Ever wish you could scrub embarrassing college pics from Facebook? Or the string of negative reviews about your small business that an embittered customer posted? Do you worry that prospective employers will see the youthful mug shot that you can’t get off the first page of your Google results?
As we increasingly live out our lives online, we’re finding that not only are there major downsides to all of that social media over-sharing—but we may have little control over the way we appear on the internet. A person who wants to do damage to your reputation will find few obstacles online, easily tarnishing your good name.
Enter online reputation managers.
Part PR gurus, part tech experts, they specialize in providing online makeovers—often by burying negative search results and promoting content that accentuates a client’s desired image.
So what exactly does a reputation management specialist do?
Customers range from moms and dads to Fortune 500 companies. And we try to give them maximum control possible over what people view about them online—whether it’s information that they want others to see about professional history or info that they don’t want seen, like a medical past.
Why might someone need help managing a digital reputation?
The rise of the internet has given birth to a lot of good things … and a lot of things that are not so good. Now your good name can end up in the hands of people you can’t identify—and who are in places you may not be able to point to on a map.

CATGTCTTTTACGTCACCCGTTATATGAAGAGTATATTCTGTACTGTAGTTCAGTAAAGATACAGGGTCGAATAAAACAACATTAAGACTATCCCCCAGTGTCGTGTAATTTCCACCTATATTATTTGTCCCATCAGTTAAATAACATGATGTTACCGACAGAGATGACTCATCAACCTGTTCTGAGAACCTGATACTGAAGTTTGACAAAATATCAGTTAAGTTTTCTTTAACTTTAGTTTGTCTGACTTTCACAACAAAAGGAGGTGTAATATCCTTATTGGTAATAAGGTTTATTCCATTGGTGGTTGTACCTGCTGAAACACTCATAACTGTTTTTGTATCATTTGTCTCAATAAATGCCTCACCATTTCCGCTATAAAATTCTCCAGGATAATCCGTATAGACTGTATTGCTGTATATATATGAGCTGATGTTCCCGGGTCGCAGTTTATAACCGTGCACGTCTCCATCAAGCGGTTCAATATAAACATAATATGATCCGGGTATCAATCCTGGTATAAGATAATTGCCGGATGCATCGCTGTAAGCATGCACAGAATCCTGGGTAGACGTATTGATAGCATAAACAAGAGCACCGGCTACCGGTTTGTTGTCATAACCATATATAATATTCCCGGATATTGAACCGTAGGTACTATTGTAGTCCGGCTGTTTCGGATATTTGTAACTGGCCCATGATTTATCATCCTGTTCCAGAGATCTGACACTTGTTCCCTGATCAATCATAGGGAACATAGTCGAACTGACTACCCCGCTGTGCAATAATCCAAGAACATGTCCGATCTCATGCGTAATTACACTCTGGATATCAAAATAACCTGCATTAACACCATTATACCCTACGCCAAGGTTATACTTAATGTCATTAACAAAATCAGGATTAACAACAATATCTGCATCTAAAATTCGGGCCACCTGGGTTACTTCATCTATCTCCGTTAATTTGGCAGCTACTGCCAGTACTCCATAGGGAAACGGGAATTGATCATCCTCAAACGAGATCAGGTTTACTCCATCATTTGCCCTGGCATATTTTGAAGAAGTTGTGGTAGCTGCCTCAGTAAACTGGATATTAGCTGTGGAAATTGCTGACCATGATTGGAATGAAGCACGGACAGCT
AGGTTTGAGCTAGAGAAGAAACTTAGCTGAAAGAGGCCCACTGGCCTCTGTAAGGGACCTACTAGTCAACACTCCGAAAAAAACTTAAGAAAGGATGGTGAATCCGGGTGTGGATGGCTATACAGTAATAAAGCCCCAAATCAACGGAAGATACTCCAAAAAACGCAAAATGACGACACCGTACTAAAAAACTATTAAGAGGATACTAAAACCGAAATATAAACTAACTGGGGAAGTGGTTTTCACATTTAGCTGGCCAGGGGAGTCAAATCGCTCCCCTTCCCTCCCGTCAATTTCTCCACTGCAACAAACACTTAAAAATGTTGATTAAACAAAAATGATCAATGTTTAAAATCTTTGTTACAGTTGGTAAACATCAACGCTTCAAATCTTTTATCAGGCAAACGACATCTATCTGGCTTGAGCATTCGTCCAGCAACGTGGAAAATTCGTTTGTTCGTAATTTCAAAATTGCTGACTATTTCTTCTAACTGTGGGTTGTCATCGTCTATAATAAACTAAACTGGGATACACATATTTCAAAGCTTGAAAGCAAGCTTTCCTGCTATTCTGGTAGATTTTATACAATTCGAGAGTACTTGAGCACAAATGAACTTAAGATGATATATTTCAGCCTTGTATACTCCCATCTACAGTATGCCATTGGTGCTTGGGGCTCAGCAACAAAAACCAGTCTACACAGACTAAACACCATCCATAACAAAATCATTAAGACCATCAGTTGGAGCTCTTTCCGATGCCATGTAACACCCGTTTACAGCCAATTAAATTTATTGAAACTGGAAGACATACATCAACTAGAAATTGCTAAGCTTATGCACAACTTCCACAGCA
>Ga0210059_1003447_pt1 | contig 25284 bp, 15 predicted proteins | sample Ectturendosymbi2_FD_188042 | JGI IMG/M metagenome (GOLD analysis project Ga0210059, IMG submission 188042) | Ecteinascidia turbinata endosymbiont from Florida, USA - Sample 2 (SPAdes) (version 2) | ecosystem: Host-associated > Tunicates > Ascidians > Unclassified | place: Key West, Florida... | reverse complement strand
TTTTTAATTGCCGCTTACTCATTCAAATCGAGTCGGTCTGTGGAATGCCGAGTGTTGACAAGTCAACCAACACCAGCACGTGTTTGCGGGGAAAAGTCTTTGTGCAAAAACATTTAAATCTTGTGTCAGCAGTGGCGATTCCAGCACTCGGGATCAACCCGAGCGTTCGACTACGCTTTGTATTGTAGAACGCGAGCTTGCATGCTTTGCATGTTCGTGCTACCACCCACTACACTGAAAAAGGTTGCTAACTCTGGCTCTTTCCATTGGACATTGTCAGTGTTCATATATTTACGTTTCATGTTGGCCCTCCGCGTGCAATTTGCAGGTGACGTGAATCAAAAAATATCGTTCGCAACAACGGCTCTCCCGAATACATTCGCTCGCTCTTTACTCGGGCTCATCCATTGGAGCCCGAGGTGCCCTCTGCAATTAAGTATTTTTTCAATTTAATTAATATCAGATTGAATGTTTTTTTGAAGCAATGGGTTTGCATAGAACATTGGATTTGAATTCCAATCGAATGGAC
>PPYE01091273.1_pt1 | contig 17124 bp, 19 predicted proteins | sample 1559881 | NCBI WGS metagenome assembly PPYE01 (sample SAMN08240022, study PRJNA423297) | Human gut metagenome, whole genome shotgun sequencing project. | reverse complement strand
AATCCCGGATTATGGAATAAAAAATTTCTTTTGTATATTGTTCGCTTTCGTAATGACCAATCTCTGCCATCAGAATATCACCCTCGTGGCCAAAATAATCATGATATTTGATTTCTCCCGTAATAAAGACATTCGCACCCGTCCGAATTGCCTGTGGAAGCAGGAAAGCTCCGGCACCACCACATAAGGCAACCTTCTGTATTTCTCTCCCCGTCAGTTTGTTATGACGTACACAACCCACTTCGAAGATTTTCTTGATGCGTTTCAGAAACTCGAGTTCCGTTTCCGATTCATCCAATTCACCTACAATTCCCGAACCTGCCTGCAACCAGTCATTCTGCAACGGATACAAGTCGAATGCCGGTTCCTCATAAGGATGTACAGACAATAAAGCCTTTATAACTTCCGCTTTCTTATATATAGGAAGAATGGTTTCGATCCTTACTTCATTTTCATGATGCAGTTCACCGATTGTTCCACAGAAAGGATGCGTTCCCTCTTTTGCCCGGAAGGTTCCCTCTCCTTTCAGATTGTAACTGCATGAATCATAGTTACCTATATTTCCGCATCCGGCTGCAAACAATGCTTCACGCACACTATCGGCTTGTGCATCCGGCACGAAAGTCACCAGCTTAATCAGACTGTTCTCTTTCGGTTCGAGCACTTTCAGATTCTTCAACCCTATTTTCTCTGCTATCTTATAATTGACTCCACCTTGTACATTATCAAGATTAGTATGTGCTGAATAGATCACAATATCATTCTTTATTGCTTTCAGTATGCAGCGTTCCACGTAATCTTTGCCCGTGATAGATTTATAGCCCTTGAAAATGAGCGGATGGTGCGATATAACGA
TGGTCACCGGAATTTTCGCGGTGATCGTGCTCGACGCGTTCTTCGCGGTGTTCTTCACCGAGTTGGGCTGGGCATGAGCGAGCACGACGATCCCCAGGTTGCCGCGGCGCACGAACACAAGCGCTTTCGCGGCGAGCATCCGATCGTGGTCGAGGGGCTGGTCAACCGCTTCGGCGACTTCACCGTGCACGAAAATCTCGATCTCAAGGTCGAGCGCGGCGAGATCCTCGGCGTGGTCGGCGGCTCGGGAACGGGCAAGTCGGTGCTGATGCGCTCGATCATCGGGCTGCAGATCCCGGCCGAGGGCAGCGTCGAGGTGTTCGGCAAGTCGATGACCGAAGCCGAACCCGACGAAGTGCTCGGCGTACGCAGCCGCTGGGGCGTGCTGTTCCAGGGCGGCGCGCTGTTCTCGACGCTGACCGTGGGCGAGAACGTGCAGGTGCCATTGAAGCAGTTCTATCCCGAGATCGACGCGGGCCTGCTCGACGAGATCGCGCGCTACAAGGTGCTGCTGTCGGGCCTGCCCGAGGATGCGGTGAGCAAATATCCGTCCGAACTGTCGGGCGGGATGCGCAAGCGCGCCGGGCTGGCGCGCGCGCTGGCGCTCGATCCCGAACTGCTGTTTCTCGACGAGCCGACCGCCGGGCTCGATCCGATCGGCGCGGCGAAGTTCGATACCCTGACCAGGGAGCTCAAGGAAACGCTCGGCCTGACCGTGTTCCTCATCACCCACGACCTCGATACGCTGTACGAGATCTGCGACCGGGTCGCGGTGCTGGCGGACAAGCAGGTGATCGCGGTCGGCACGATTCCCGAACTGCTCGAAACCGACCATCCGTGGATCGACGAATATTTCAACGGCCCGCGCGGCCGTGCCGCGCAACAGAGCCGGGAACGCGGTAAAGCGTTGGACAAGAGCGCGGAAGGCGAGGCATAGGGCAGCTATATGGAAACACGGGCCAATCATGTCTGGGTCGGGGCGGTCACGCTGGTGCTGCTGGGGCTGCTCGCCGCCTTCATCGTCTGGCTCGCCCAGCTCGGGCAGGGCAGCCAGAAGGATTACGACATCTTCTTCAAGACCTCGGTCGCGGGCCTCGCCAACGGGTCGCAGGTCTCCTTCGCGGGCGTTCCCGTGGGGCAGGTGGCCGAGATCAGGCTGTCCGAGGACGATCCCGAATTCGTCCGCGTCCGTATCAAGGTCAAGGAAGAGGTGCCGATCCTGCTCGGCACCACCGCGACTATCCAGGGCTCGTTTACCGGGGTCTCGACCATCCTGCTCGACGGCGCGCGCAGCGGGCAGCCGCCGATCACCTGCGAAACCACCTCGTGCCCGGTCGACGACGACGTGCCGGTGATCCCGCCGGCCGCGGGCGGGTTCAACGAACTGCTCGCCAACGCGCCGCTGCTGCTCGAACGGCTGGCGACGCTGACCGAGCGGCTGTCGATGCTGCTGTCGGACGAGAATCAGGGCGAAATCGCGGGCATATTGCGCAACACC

If someone says something negative about you or something true but old and obsolete—perhaps it’s that you were fired from your last job—these things can really damage your future. At the same time, your digital reputation also creates significant opportunities. If you aren’t taking advantage of what your reputation could be or hanging your digital shingle the way it deserves to be hung, people aren’t seeing your best foot forward.
Why can’t someone handle his or her own online reputation?
The best analogy that I can think of is anti-virus software for your computer. There are probably only 25 guys on the planet who can do good anti-virus protection on their own because it requires deep technical expertise. We have dozens of engineers who work on each of our products, which are designed expressly to fix or enhance your digital reputation and profile.
That said, there are certain things that you should do on your own, like have a thoughtful, well-curated LinkedIn profile. And you should have a Twitter handle that is your name, not something like “ILovePizza,” unless your job is in pizza.
What’s the most common problem that you encounter?
People who don’t think they have a problem. They say, “I don’t post photos of myself, therefore the internet is fine for me.” That’s actually short-sighted—the internet might be useful for you, but it isn’t working for you.
It’s obvious what’s at stake when a company has bad reviews or a social media meltdown, but what’s at stake for individuals?
The internet can be quite vicious in the sense that someone in your personal or professional life who wants to do damage to you can be very good at it. A former spouse can go after your small business because of a divorce or former employees can try to
destroy your life if you fire them.